I am fortunate to have a wonderful family and friends in my life who help me in so many ways. My parents have loved me unconditionally my entire life and support me 100%. My father has been with me on several events along the campaign trail. He's retired and loves going out and meeting people. My partner is happy that I've found something that I really enjoy doing, and he supports me completely. He volunteers behind the scenes with helping me write my speeches and giving me ideas for campaign slogans, etc. Being the computer geek that he is, he maintains and manages the campaign Web site [www.wadeboyles.com] and Facebook fan page. Even with all the campaign events and tours across the district, I still manage to keep up my chores around the house. I'm responsible for laundry, and my partner has his duties. He attends the really big events with me, but he works full-time at the local medical center, so he usually stays home after work and plays on his Mac.

Have there been any sacrifices you've had to make or how has politics affected your daily life?

I am away from home more often, especially in the evenings. But that works out just fine. It gives my partner time to geek out with the computer, without me around to bug him. There honestly hasn't been any sacrifices made in my life as a result of running for state office. If there is one, it would have to be that I cannot do as much for the Obama campaign as I would like since my focus is now on my own race.

With your new political involvement this year, what experience stands out the most?

What has been the most surprising to me is the amount of people who are volunteering. I have met some of the most wonderful, caring and loving people ever. There are friendships I have made through this process that I see lasting a lifetime.

How has your volunteer work and other experiences changed how you see politics?

I cannot say it has changed the way I see politics, but I can say that the local Democratic party has been excited about having the GLBT community involved this year like never before. The Forsyth County Democratic party is very welcoming and affirming.

Has being openly gay helped or hurt your efforts in any way? How are constituents in the 74th district responding to you?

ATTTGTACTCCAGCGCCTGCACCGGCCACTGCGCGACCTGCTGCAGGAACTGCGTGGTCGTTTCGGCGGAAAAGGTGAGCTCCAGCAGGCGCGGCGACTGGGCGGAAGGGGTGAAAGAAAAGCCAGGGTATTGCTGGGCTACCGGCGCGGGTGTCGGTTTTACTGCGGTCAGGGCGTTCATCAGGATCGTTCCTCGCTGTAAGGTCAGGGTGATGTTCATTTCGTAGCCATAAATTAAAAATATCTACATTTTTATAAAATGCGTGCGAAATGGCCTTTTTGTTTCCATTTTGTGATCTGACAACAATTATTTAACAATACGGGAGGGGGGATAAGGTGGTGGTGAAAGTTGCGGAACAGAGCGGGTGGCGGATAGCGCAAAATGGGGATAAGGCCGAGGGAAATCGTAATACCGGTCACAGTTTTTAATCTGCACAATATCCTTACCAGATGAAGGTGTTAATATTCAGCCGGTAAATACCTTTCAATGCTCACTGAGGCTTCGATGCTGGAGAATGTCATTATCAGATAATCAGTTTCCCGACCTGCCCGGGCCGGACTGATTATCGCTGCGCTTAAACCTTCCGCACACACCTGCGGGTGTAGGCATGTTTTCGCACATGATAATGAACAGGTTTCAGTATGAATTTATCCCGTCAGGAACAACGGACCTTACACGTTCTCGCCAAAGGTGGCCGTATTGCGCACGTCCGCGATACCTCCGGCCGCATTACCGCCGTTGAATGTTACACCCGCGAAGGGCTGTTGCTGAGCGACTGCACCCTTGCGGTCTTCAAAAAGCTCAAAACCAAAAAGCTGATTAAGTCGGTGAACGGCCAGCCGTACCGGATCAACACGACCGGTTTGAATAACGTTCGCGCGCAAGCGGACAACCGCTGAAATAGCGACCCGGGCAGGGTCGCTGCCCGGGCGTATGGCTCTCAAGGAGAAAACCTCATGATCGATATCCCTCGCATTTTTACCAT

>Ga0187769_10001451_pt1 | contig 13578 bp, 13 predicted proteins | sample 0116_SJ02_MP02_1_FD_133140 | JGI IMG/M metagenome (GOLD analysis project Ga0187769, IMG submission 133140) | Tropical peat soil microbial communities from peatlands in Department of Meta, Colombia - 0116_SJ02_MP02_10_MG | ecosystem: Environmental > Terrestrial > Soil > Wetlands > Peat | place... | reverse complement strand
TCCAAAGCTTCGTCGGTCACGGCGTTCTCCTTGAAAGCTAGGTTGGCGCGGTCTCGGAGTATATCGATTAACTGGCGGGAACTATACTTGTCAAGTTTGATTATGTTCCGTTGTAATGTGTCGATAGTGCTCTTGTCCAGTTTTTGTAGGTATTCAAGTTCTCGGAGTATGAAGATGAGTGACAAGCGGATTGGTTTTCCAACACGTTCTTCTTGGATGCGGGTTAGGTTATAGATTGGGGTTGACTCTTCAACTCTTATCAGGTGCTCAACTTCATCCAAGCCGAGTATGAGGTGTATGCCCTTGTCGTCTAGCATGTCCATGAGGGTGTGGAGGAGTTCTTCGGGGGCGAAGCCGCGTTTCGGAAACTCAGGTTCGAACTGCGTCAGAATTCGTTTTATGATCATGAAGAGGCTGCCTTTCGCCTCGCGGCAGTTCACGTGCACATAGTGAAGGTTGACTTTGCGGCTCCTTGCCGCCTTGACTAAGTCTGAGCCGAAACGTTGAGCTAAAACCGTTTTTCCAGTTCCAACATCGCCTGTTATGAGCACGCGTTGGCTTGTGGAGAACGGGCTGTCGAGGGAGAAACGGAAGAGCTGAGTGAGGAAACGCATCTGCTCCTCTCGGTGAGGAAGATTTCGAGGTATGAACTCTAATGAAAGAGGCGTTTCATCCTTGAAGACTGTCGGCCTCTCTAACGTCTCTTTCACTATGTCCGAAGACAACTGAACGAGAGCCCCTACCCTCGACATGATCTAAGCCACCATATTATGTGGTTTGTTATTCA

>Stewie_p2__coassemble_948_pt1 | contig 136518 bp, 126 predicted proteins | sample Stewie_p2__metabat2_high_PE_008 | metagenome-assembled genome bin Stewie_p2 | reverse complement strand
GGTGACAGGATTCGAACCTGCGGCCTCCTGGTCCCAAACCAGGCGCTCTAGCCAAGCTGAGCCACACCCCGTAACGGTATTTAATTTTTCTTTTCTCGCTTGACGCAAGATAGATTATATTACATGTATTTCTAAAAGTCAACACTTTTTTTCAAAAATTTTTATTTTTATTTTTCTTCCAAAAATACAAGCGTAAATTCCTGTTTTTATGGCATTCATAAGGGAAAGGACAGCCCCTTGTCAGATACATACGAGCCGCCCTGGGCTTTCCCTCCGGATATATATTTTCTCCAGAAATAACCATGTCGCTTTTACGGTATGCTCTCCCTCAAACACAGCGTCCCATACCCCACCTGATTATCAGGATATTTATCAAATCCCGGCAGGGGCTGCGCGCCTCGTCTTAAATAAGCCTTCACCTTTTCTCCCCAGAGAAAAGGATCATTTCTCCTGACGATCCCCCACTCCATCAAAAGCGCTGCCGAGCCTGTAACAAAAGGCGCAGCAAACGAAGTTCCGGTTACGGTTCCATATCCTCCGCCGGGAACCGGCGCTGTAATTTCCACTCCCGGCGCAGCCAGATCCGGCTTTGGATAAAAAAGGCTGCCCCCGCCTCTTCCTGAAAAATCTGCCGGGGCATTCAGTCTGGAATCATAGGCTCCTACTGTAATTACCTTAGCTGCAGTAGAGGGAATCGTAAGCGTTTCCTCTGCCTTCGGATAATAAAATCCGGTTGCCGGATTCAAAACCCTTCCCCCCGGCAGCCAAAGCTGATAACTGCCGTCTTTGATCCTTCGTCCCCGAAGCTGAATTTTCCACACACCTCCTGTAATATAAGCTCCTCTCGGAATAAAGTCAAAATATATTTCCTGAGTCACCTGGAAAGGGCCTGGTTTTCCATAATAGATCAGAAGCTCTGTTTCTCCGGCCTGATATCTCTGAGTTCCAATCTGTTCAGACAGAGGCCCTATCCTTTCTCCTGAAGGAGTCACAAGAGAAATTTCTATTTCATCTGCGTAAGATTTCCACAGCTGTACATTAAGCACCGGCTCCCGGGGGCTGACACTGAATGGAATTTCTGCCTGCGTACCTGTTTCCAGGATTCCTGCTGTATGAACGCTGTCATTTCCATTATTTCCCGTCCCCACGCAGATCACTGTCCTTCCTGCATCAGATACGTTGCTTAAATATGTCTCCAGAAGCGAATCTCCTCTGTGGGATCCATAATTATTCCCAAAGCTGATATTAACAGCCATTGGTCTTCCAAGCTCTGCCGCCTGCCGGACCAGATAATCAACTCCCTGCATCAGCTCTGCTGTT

Well, that has yet to be determined! I haven't had anything negative said to my face about me being gay nor anything negative in the press. Everything has been positive. Being gay and in my position has provided opportunities to speak to local Gay, Straight Alliance groups at the universities and high schools in the area.

With less than a week until the election, how are you feeling about Obama's chances?

I'm always nervous leading up to an election. I've seen how past elections were either given away or where the Democrats didn't fight enough. The Republican have come from behind more than once and beat us in the end, but I feel Obama has truly inspired millions of people, just as he did me. Having North Carolina as a battleground state has really energized people here. I remain optimistic that Obama will win the race, and I still believe he can win North Carolina.

How do you feel about your chances of winning state office?

My election is more of an uphill battle. I entered the race late, but recently there has been much in the press about my opponent and I sparring off on a local bond referendum. I support the Forsyth Techinical Community College bond, and he does not. This appears to be building momentum for my campaign. We will just have to wait and see how it turns out on Tuesday. All the Democrats and unaffiliated voters that I've spoken to have voted straight Democratic ticket. I'm even aware of a couple of Republicans who did the same, voted straight Democratic ticket
.
Describe your schedule between now and Election Day
.

Events every day, especially in the evenings. Except Sunday, I try to take most of Sunday off to attend church and spend the day with my parents and partner.

At the end of those long days, what is keeping you motivated?

I believe this country is ready for change, and I keep focused on that message from Obama, and it keeps me motivated to do what I do.